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A fifth of people with advanced melanoma have no sign of tumours in their body after treatment with a pair of immunotherapy drugs, a study shows.
The first survival data on using ipilimumab and nivolumab in combination showed 69% of patients, in a trial on 142, were still alive after two years.
UK doctors leading the trial said the results were "very encouraging".
Melanoma, the most serious form of skin cancer, is the sixth most common cancer in the UK.
It kills more than 2,000 people in Britain each year.
More studies on the emerging field of immunotherapy will be presented later.
The immune system is a powerful defence against infection. However, there are many "brakes" built in to stop it attacking our own tissues.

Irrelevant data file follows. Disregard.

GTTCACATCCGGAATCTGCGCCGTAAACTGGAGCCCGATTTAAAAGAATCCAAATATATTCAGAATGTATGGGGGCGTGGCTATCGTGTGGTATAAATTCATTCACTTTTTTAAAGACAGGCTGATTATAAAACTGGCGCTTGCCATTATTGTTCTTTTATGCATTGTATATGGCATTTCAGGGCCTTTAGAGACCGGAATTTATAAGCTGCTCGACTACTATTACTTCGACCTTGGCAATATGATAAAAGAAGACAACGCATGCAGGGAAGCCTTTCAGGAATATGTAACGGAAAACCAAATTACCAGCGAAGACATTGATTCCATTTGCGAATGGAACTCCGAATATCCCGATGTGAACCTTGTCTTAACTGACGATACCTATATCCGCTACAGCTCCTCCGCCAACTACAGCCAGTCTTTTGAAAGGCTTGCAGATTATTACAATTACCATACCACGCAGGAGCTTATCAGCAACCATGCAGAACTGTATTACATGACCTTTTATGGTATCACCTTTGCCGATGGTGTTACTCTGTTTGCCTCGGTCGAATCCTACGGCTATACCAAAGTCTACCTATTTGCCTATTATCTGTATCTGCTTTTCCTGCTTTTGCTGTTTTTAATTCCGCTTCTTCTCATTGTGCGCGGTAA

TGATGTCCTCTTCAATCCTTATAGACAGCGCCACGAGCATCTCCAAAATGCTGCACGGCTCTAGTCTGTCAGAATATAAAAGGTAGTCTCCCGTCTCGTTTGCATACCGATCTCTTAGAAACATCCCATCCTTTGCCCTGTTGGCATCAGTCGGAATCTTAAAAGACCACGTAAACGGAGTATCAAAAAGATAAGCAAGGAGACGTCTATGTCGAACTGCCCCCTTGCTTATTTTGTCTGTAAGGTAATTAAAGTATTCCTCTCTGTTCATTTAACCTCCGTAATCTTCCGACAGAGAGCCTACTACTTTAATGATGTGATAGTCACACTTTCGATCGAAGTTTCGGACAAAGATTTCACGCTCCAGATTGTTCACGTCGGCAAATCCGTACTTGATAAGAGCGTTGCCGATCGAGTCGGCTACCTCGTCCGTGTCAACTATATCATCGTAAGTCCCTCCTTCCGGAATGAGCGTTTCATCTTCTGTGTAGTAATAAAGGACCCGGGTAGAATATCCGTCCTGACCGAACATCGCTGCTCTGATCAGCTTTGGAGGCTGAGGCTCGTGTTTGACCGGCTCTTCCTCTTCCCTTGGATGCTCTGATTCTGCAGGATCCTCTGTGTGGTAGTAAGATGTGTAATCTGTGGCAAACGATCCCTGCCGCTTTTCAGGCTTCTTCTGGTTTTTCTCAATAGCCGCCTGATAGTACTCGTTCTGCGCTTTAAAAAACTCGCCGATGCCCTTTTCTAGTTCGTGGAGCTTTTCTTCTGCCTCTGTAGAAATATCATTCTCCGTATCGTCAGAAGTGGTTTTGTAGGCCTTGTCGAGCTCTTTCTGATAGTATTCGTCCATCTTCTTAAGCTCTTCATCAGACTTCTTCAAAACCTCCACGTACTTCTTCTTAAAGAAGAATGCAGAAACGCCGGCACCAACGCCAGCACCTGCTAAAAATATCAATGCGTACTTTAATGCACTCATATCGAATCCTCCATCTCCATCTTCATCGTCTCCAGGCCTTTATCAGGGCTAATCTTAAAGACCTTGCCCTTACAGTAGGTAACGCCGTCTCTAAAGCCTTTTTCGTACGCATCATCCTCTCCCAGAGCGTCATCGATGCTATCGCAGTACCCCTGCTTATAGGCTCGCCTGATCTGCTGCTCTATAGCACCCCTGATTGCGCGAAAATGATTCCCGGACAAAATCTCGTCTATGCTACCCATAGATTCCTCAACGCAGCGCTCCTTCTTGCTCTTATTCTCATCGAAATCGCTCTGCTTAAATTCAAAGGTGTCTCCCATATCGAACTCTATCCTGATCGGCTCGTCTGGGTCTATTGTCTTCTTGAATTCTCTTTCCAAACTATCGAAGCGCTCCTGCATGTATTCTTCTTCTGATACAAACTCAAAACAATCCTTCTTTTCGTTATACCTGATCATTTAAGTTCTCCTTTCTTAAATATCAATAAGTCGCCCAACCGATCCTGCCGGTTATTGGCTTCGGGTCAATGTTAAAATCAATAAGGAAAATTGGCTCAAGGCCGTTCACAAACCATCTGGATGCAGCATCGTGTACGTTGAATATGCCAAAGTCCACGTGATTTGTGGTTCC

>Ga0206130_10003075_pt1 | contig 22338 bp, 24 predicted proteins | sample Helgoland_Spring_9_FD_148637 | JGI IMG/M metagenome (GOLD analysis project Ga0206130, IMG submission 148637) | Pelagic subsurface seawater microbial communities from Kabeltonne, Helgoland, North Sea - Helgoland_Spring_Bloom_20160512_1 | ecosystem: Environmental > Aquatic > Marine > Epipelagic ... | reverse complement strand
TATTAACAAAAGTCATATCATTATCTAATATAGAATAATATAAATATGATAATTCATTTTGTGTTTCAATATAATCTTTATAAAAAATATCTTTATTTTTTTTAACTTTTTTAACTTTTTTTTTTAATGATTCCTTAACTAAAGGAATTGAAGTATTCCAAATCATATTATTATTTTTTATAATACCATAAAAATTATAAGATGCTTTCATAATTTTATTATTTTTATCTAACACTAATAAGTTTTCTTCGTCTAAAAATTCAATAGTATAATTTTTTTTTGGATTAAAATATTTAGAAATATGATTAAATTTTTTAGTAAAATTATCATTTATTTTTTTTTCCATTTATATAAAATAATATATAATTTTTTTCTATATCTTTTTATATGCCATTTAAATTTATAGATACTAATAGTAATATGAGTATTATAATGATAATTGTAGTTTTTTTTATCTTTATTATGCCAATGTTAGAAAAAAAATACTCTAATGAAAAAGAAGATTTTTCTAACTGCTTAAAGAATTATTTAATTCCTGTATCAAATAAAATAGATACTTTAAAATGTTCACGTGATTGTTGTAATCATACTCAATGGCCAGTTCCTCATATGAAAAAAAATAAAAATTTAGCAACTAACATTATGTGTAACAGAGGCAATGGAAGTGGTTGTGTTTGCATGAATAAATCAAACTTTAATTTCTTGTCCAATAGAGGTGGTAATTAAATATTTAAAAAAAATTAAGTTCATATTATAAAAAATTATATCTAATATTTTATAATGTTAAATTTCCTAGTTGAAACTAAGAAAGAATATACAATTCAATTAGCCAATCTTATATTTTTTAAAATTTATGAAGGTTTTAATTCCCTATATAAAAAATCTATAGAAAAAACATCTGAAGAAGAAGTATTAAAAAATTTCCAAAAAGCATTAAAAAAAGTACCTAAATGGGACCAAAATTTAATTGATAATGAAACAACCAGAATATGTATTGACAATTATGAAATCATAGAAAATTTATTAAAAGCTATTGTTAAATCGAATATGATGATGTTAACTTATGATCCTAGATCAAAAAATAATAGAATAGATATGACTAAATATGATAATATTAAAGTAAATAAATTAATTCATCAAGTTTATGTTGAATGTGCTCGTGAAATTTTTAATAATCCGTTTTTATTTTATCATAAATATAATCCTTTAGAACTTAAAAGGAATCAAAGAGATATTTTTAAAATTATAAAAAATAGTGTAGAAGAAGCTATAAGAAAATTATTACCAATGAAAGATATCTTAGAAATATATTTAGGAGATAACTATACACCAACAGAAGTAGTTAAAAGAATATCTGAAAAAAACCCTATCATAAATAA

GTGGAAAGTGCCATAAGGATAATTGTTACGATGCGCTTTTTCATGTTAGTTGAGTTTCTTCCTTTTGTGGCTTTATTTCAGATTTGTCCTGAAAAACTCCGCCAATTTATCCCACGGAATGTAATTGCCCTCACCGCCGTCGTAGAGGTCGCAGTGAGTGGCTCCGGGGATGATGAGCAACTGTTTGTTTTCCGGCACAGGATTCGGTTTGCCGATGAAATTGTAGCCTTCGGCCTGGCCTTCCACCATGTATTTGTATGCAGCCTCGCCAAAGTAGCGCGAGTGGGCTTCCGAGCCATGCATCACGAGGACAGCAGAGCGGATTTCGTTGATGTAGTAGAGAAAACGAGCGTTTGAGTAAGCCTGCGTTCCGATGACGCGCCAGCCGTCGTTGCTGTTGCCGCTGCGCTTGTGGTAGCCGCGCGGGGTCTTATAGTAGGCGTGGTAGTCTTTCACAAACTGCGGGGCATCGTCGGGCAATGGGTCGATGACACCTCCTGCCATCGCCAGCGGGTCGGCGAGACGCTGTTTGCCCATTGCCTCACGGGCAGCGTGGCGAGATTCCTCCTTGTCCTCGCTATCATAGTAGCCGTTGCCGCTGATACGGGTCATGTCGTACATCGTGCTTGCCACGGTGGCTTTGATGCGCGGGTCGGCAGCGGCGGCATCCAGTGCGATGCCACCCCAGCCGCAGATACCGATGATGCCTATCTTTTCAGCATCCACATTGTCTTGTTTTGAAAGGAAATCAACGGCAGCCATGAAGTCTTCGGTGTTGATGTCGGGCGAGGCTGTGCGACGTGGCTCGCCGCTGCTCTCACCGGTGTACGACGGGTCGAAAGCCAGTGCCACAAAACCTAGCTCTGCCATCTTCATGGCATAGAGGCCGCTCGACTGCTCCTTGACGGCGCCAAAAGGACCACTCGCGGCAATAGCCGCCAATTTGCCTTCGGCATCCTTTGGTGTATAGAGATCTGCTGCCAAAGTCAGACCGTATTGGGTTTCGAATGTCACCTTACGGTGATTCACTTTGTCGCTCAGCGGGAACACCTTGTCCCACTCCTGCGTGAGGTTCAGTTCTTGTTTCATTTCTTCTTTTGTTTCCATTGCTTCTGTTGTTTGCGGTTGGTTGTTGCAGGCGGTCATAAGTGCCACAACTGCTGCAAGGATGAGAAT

Cancer - which is a corrupted version of healthy tissue - can take advantage of those brakes to evade assault.
Ipilimumab and nivolumab are designed to cut the brakes.
Both have become standard therapies in melanoma, but most researchers believe combination therapy will be essential.
The trial showed the survival rate after two years for ipilimumab alone was 53% and no patient`s tumours had completely disappeared.
The equivalent figures for combination therapy were 69% and 22%.
However, more than half of patients had severe to life-threatening side effects which stopped their treatment.
Dr James Larking, who ran part of the trial at the Royal Marsden Hospital in London, told the BBC News website: "It is very encouraging to see that survival rate.
"It will be important in terms of working out the benefit of these treatments in the longer term, but nevertheless it`s a relatively small study still."
A much larger trial involving nearly 1,000 patients has already started releasing data, but has not run for long enough to produce survival figures.
2016.04.19 / 12:38